Why does Spokane exist?
Well, as you know, it used to have something to do with freight trains and brothels. Before that it was fish and game. But now, of course, Spokane is all about medical offices.
That’s fine. Providing quality health care to the good people of the Inland Northwest, some of whom are not obese smokers, is an important mission.
But there’s one problem. Those of us not employed in the medical industrial complex can feel a little left out, jealous even.
There is, however, a solution. We can all do what the good folks at doctors’ offices do. That is, when we encounter someone new in the course of pursuing our vocation, we can present that person with a questionnaire.
Try it. You’ll feel better. Don’t forget to attach it to a clipboard.
OK, I realize you will need a little time to draft your personalized form. But for now, here are a few sample questions to help you get started.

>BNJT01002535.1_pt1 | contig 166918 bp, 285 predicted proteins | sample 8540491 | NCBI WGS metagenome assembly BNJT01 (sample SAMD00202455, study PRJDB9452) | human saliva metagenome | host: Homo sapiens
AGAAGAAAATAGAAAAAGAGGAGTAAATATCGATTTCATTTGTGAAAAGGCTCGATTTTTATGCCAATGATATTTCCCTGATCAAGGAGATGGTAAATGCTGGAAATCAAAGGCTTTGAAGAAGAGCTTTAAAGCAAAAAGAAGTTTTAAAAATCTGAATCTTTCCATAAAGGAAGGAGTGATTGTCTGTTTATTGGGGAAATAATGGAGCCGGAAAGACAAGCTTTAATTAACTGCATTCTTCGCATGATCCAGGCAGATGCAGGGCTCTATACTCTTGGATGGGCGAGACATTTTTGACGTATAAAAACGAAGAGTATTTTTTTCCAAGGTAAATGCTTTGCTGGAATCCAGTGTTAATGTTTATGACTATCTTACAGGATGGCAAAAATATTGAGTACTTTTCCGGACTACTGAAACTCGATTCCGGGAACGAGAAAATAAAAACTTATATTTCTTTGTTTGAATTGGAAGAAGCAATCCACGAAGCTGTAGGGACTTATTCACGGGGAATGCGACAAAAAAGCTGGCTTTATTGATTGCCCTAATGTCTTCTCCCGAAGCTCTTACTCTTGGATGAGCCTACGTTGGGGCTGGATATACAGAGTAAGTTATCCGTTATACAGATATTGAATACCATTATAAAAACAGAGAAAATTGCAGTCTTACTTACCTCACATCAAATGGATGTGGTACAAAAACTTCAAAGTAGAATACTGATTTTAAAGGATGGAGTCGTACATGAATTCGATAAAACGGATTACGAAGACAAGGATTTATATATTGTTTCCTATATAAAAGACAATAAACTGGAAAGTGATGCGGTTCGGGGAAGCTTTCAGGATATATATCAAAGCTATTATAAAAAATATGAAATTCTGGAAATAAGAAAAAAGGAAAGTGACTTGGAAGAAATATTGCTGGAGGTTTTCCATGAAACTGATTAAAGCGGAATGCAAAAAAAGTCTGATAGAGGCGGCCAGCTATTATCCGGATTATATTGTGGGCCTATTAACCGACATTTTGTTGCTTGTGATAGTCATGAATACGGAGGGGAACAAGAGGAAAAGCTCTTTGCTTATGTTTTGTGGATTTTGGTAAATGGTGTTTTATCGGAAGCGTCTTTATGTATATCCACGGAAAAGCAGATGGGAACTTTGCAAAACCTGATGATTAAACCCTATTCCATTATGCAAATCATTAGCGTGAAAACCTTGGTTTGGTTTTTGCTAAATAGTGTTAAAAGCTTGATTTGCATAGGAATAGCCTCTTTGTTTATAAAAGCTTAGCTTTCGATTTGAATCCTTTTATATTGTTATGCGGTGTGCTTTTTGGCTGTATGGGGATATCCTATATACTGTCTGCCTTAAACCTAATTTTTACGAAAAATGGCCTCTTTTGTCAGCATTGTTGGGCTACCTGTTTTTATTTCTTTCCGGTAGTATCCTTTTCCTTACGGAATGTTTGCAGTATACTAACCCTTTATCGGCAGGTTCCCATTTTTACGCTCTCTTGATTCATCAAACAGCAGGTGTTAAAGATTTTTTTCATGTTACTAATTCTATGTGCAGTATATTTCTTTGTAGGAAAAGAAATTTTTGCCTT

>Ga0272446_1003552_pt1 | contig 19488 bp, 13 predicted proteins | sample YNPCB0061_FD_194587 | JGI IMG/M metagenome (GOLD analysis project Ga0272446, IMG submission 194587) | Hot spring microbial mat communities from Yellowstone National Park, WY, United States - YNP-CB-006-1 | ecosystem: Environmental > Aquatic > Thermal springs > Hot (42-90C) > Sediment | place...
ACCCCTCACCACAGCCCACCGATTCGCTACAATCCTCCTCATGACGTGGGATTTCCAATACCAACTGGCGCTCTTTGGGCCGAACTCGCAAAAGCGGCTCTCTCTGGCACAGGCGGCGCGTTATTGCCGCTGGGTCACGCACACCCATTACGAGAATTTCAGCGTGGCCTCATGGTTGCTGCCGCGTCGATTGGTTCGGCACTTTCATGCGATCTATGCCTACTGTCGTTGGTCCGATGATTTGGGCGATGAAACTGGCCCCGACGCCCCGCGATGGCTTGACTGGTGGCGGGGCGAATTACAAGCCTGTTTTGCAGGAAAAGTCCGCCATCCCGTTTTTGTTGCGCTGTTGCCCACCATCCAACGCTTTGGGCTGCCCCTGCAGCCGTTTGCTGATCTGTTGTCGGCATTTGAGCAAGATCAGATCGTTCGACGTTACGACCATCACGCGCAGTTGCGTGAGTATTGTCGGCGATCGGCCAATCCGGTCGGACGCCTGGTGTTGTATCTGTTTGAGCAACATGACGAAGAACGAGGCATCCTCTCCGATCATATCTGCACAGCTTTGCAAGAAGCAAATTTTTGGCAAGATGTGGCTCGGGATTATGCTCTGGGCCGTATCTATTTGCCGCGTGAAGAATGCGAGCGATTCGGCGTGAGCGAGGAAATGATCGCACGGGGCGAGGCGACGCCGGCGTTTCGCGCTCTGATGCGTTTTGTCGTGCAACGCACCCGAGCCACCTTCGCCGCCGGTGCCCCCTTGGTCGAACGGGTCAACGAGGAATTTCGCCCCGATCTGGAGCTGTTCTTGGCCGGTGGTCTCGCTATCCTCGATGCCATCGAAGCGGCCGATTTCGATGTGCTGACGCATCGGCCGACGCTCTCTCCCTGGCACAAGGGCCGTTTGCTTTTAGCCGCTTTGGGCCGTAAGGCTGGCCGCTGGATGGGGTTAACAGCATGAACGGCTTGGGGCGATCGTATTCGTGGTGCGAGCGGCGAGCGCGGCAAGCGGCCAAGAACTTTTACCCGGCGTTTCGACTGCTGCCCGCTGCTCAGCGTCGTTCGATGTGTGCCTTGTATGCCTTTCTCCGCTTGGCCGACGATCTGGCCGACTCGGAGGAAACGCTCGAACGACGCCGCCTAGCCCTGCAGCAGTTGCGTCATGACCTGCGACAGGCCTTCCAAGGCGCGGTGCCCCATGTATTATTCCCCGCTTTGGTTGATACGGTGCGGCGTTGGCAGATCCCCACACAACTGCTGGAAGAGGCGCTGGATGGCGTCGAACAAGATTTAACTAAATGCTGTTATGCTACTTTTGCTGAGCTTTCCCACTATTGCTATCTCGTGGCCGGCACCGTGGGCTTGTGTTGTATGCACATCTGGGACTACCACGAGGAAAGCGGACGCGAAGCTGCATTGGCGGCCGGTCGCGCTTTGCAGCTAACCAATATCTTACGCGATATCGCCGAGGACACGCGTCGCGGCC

Ever been sorry you agreed to be a job reference for someone?
Do dogs like you?
Are you any good at opening stuck jars?
What would you change about Manito Park?
Is there a history of mental illness among the cats in your household?
Would the Spokane residents who populate your fantasies be surprised to hear that they had been cast in such roles?
How do you spot someone who grew up in Mead?
“Idaho hair” means what?
Let’s move on.
Why men don’t read romance novels: “Because we want the real thing,” wrote Archie Oestreicher.
“Because there are no pictures,” said Wayne Sanders.
“Same reason they don’t ask for directions,” wrote Gary Polser.
“Does porn count?” inquired another reader.
“I read romance novels,” said Chuck Moffitt.
“I believe they would if they were in Playboy,” said Debi Drake. “That’s why men look at that, right? For the articles.”
Today’s Slice question: Do you ever find yourself thinking while watching a movie or TV show that, in the right circumstances, you could have been an actor?
Perhaps you believe you would be right for a certain role. For instance, I’ve long maintained I could play Mr. Hurst in a production of “Pride and Prejudice.”